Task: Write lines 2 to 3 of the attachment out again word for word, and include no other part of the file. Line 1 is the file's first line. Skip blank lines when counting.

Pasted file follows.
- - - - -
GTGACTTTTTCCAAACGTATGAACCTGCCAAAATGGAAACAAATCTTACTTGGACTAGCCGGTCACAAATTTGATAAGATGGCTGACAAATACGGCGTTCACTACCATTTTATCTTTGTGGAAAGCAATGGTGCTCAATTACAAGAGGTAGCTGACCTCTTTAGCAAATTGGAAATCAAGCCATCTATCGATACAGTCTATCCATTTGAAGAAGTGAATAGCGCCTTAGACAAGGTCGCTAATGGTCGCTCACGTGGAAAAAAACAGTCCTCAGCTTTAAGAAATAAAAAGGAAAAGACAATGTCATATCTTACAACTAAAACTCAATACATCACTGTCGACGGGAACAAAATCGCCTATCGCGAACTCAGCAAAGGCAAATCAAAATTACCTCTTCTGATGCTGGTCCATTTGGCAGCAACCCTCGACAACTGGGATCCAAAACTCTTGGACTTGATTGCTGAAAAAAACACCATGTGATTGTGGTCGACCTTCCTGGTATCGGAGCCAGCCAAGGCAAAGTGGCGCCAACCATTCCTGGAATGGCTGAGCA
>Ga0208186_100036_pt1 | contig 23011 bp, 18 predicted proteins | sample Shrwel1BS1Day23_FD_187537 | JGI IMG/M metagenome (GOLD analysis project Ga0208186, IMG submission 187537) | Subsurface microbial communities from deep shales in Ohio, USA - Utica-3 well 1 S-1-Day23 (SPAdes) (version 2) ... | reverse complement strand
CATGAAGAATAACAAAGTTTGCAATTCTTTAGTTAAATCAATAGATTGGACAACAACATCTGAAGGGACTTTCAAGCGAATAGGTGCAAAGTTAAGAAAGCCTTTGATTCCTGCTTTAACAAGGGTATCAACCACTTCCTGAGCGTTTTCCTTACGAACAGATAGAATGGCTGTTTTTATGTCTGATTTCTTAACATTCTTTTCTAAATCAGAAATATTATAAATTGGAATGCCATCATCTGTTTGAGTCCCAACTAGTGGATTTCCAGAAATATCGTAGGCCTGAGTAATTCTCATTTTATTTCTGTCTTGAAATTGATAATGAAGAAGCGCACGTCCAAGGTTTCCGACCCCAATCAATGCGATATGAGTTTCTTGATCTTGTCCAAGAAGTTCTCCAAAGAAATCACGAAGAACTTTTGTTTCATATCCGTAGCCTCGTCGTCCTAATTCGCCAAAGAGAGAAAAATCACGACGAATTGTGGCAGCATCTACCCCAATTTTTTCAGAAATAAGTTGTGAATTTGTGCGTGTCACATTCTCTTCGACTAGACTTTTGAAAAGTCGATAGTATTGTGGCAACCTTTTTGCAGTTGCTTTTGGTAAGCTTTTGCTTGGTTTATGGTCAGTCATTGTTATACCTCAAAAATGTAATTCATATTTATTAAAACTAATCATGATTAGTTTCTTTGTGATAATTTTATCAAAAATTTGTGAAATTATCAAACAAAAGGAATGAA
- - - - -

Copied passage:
>Ga0208186_100036_pt1 | contig 23011 bp, 18 predicted proteins | sample Shrwel1BS1Day23_FD_187537 | JGI IMG/M metagenome (GOLD analysis project Ga0208186, IMG submission 187537) | Subsurface microbial communities from deep shales in Ohio, USA - Utica-3 well 1 S-1-Day23 (SPAdes) (version 2) ... | reverse complement strand
CATGAAGAATAACAAAGTTTGCAATTCTTTAGTTAAATCAATAGATTGGACAACAACATCTGAAGGGACTTTCAAGCGAATAGGTGCAAAGTTAAGAAAGCCTTTGATTCCTGCTTTAACAAGGGTATCAACCACTTCCTGAGCGTTTTCCTTACGAACAGATAGAATGGCTGTTTTTATGTCTGATTTCTTAACATTCTTTTCTAAATCAGAAATATTATAAATTGGAATGCCATCATCTGTTTGAGTCCCAACTAGTGGATTTCCAGAAATATCGTAGGCCTGAGTAATTCTCATTTTATTTCTGTCTTGAAATTGATAATGAAGAAGCGCACGTCCAAGGTTTCCGACCCCAATCAATGCGATATGAGTTTCTTGATCTTGTCCAAGAAGTTCTCCAAAGAAATCACGAAGAACTTTTGTTTCATATCCGTAGCCTCGTCGTCCTAATTCGCCAAAGAGAGAAAAATCACGACGAATTGTGGCAGCATCTACCCCAATTTTTTCAGAAATAAGTTGTGAATTTGTGCGTGTCACATTCTCTTCGACTAGACTTTTGAAAAGTCGATAGTATTGTGGCAACCTTTTTGCAGTTGCTTTTGGTAAGCTTTTGCTTGGTTTATGGTCAGTCATTGTTATACCTCAAAAATGTAATTCATATTTATTAAAACTAATCATGATTAGTTTCTTTGTGATAATTTTATCAAAAATTTGTGAAATTATCAAACAAAAGGAATGAA